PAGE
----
A study by the State University of Milan, Italy, has reported that the fear and uncertainty of the coronavirus pandemic has led to an increase in religiosity and devotional practice within the country.
During Sunday Mass on May 17, Pope Francis publicly thanked all those workers who help sanitize hospitals and neighborhoods during the pandemic and offered prayers for their work and safety.
In a letter commemorating the centenary of Pope Saint John Paul II's birth, Pope Emeritus Benedict XVI reflects that John Paul sought to spread the message that "God's mercy is intended for every individual" and that the late pope was no "moral rigorist" that some have portrayed him as being.
Mindful of how migrant farmworkers are often exploited, the Italian government has granted temporary residency to those agricultural workers who do not have proper documentation.
As countries continue to reel from the economic fallout of the coronavirus pandemic, Pope Francis offered prayers for the men and women who have been unable to work.
Officials in Vatican City are cautiously preparing protocols for reopening various sites to the public so that people will be safe from the coronavirus.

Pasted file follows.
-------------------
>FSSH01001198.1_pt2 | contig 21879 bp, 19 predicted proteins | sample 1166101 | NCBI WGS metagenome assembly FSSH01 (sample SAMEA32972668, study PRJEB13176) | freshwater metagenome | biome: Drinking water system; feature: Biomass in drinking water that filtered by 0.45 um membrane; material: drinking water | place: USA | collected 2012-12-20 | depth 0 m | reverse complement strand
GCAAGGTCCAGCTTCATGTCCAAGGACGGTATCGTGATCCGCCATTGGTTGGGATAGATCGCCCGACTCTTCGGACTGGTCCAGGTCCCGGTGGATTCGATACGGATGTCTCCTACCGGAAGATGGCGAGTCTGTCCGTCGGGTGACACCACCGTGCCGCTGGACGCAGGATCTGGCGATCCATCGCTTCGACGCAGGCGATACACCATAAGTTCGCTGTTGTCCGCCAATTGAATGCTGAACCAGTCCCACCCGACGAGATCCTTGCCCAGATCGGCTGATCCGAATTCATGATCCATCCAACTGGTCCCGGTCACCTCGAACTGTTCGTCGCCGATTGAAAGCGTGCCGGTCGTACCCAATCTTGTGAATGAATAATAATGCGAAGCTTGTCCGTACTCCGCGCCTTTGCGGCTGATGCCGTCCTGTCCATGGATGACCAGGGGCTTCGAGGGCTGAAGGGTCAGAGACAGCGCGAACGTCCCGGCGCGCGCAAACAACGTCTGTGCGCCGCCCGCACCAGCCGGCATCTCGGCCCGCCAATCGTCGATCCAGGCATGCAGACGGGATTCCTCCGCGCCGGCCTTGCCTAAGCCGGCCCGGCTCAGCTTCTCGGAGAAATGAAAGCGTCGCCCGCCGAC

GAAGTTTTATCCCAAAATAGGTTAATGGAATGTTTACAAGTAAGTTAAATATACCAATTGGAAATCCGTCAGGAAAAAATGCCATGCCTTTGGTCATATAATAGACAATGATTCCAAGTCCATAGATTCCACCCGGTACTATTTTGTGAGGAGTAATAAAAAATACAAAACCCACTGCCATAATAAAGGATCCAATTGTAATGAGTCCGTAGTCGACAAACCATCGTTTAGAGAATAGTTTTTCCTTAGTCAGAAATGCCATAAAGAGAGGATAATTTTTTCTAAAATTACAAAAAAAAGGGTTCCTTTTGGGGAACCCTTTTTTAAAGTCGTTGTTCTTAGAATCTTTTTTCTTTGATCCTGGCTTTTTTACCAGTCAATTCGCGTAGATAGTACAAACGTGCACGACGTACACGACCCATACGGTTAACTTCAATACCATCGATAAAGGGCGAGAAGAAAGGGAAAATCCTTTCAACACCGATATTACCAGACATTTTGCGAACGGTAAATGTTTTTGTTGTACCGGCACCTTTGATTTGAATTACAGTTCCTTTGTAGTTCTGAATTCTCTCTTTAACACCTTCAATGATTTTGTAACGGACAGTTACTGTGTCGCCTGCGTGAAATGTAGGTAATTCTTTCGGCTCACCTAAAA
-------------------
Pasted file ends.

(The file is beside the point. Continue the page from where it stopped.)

Cardinal Anders Arborelius of Sweden is concerned that Sweden's relaxed attitude toward handling the pandemic will adversely affect the most vulnerable, particularly the elderly, minorities and children.
At his morning Mass, Pope Francis prayed especially for the safety and the work of journalists all over the world during this time of pandemic.
Due to the ongoing pandemic, the Vatican has postponed the beatifications that were scheduled for May and June, one of which included that of the late Polish Cardinal Stefan Wyszynski, mentor and friend of Pope Saint John Paul II.
The pope began his homily by reflecting on the Sunday Gospel reading from St. John, in which Christ not only presents himself as the shepherd but also as "the gate for the sheep" because "whoever enters through me will be saved."